Exercise improves liver health.
It’s pretty widely known that chronic over-indulgence in alcoholic beverages can play havoc with one’s liver — in extreme cases ending up with cirrhosis and a non-functioning organ. But non-drinkers can also have liver problems. In particular, there is one called non-alcoholic fatty liver disease, or NAFLD, which is a risk factor for chronic liver disease and cardiovascular disease, according to the authors of a recent report in JAMA Internal Medicine. NAFLD is a condition in which triglycerides (fats) accumulate within liver cells. If the accumulation is extensive enough it can trigger inflammation and a condition known as steatosis, which can then progress to irreversible cirrhosis.
The authors of the report conducted a randomized clinical trial to investigate the effects of different levels of exercise on NAFLD in obese Chinese adults. Led by Dr. Hui-Jie Zhang from the First Affiliated Hospital of Xiamen University, Xiamen, China, they randomly assigned 220 adults (40-65 years of age) with abdominal obesity and NAFLD – documented by MRI – to one of three exercise conditions. They were particularly interested in ascertaining whether vigorous versus moderate exercise differently affect NAFLD. The three groups were:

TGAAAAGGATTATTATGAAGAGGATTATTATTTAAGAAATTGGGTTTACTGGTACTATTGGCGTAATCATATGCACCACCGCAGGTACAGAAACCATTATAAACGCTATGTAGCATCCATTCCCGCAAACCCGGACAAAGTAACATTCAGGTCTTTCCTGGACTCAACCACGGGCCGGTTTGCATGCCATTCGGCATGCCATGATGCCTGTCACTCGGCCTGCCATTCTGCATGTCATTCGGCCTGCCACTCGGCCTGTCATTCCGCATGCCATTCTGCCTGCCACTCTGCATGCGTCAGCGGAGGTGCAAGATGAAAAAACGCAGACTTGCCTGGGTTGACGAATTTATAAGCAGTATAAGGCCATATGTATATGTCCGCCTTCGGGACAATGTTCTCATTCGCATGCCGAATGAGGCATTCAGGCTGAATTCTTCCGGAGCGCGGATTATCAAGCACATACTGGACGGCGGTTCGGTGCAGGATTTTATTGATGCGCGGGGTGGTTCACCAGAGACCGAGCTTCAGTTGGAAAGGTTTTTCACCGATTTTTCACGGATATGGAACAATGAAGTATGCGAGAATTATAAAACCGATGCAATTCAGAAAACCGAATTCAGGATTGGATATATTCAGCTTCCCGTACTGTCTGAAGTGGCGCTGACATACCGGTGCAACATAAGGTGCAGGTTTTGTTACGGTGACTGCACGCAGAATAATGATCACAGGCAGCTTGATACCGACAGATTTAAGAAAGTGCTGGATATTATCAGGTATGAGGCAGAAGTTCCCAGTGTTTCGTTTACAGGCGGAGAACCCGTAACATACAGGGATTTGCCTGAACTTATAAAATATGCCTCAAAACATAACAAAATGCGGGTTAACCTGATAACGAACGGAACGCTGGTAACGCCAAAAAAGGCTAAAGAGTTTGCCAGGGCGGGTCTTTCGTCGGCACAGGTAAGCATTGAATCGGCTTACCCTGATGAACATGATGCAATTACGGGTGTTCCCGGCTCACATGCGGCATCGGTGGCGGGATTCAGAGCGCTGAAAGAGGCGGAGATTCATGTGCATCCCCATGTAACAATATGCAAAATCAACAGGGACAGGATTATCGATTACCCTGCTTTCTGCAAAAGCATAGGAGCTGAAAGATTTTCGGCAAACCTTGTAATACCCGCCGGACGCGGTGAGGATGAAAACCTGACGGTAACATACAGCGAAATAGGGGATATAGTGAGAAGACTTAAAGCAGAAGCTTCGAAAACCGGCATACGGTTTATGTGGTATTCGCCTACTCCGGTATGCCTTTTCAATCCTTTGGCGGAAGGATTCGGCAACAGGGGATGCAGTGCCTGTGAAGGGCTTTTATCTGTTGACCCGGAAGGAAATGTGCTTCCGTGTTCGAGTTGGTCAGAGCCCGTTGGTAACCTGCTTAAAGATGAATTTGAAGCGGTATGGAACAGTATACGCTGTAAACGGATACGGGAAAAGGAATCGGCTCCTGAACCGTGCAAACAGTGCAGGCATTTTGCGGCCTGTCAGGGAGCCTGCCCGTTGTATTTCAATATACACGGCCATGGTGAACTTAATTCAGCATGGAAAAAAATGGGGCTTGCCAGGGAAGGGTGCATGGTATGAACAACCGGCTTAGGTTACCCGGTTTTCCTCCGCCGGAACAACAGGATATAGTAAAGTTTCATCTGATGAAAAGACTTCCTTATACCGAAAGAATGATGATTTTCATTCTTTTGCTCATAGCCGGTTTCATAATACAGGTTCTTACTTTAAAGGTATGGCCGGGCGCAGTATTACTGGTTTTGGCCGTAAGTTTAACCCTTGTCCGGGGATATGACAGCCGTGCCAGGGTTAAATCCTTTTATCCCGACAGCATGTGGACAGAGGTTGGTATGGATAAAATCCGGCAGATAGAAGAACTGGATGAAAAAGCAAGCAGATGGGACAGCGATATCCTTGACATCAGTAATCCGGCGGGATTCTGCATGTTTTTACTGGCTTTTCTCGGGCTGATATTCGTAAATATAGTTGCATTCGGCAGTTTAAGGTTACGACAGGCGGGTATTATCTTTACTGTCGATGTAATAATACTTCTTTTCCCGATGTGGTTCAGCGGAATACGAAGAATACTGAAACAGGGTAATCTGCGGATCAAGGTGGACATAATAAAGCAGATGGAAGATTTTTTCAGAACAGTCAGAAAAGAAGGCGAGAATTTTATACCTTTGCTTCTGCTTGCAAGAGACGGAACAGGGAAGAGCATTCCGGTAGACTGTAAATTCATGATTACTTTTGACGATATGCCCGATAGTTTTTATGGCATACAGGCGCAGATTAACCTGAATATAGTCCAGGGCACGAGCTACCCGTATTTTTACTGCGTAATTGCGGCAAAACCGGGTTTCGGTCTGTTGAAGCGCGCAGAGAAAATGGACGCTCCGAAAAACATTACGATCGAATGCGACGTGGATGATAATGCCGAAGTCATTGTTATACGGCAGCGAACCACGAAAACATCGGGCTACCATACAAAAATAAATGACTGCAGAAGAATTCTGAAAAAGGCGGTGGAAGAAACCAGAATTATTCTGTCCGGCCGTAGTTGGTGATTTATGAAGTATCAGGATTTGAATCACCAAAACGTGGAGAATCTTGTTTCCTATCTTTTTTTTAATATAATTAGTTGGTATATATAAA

- VM: vigorous exercise for 6 months followed by moderate exercise for 6 months.
- M: moderate exercise for 12 months
- C: control — no exercise program.
Participants in the VM group jogged on a treadmill for 30 minutes, 5 days per week, at an intensity equal to 65-80 percent of maximum predicted heart rate. After 6 months, they switched to a moderate level of activity. At this level they walked briskly (about 120 steps per minute) for 30 minutes, 5 days per week. This was about 45-55 percent of maximum heart rate. The M group did the moderate level of activity for the entire 12 months of the study. The C group was asked not to change their activity level. And all three groups were instructed not to change their customary dietary intake.
Read Full Article: Exercise Could Save Your Liver | American Council on Science and Health
|Read Full Article: Exercise Could Save Your Liver | American Council on Science and Health|